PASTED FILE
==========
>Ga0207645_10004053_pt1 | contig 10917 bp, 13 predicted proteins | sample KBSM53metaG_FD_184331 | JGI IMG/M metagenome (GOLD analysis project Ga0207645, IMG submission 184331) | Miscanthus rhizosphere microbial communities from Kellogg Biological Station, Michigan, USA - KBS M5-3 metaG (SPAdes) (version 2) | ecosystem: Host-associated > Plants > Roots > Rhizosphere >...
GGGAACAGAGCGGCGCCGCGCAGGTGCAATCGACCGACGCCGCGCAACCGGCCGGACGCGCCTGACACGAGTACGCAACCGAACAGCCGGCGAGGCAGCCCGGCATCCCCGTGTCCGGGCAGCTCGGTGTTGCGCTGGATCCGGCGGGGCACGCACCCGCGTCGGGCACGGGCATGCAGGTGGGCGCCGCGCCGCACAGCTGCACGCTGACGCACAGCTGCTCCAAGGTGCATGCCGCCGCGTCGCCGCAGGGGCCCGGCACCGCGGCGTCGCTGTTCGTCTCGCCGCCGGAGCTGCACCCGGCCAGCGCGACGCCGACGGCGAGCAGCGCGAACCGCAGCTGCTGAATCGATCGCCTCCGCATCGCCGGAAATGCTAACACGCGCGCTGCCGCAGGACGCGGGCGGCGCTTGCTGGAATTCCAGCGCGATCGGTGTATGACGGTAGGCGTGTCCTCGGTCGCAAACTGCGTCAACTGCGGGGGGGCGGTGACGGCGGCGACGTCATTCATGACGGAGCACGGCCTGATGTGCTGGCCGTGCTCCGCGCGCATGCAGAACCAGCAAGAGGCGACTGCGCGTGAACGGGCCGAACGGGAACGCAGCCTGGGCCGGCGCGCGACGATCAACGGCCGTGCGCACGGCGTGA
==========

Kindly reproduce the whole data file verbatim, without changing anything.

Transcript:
>Ga0207645_10004053_pt1 | contig 10917 bp, 13 predicted proteins | sample KBSM53metaG_FD_184331 | JGI IMG/M metagenome (GOLD analysis project Ga0207645, IMG submission 184331) | Miscanthus rhizosphere microbial communities from Kellogg Biological Station, Michigan, USA - KBS M5-3 metaG (SPAdes) (version 2) | ecosystem: Host-associated > Plants > Roots > Rhizosphere >...
GGGAACAGAGCGGCGCCGCGCAGGTGCAATCGACCGACGCCGCGCAACCGGCCGGACGCGCCTGACACGAGTACGCAACCGAACAGCCGGCGAGGCAGCCCGGCATCCCCGTGTCCGGGCAGCTCGGTGTTGCGCTGGATCCGGCGGGGCACGCACCCGCGTCGGGCACGGGCATGCAGGTGGGCGCCGCGCCGCACAGCTGCACGCTGACGCACAGCTGCTCCAAGGTGCATGCCGCCGCGTCGCCGCAGGGGCCCGGCACCGCGGCGTCGCTGTTCGTCTCGCCGCCGGAGCTGCACCCGGCCAGCGCGACGCCGACGGCGAGCAGCGCGAACCGCAGCTGCTGAATCGATCGCCTCCGCATCGCCGGAAATGCTAACACGCGCGCTGCCGCAGGACGCGGGCGGCGCTTGCTGGAATTCCAGCGCGATCGGTGTATGACGGTAGGCGTGTCCTCGGTCGCAAACTGCGTCAACTGCGGGGGGGCGGTGACGGCGGCGACGTCATTCATGACGGAGCACGGCCTGATGTGCTGGCCGTGCTCCGCGCGCATGCAGAACCAGCAAGAGGCGACTGCGCGTGAACGGGCCGAACGGGAACGCAGCCTGGGCCGGCGCGCGACGATCAACGGCCGTGCGCACGGCGTGA